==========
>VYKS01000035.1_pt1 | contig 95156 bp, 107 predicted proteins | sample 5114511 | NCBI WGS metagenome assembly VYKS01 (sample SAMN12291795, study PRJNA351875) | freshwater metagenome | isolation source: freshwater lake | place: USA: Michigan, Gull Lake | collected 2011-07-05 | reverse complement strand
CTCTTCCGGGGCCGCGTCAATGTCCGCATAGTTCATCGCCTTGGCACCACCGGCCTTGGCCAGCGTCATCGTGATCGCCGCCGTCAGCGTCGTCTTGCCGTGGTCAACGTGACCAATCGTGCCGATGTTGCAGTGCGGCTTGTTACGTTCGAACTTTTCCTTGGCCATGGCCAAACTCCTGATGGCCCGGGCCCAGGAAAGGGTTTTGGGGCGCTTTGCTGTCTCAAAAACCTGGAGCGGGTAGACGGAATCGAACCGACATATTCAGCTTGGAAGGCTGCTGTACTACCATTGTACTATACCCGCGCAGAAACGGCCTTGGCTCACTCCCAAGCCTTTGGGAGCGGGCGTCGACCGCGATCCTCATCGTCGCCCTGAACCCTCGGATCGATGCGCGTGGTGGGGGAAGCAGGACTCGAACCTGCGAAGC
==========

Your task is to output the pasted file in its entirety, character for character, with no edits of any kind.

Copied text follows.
>VYKS01000035.1_pt1 | contig 95156 bp, 107 predicted proteins | sample 5114511 | NCBI WGS metagenome assembly VYKS01 (sample SAMN12291795, study PRJNA351875) | freshwater metagenome | isolation source: freshwater lake | place: USA: Michigan, Gull Lake | collected 2011-07-05 | reverse complement strand
CTCTTCCGGGGCCGCGTCAATGTCCGCATAGTTCATCGCCTTGGCACCACCGGCCTTGGCCAGCGTCATCGTGATCGCCGCCGTCAGCGTCGTCTTGCCGTGGTCAACGTGACCAATCGTGCCGATGTTGCAGTGCGGCTTGTTACGTTCGAACTTTTCCTTGGCCATGGCCAAACTCCTGATGGCCCGGGCCCAGGAAAGGGTTTTGGGGCGCTTTGCTGTCTCAAAAACCTGGAGCGGGTAGACGGAATCGAACCGACATATTCAGCTTGGAAGGCTGCTGTACTACCATTGTACTATACCCGCGCAGAAACGGCCTTGGCTCACTCCCAAGCCTTTGGGAGCGGGCGTCGACCGCGATCCTCATCGTCGCCCTGAACCCTCGGATCGATGCGCGTGGTGGGGGAAGCAGGACTCGAACCTGCGAAGC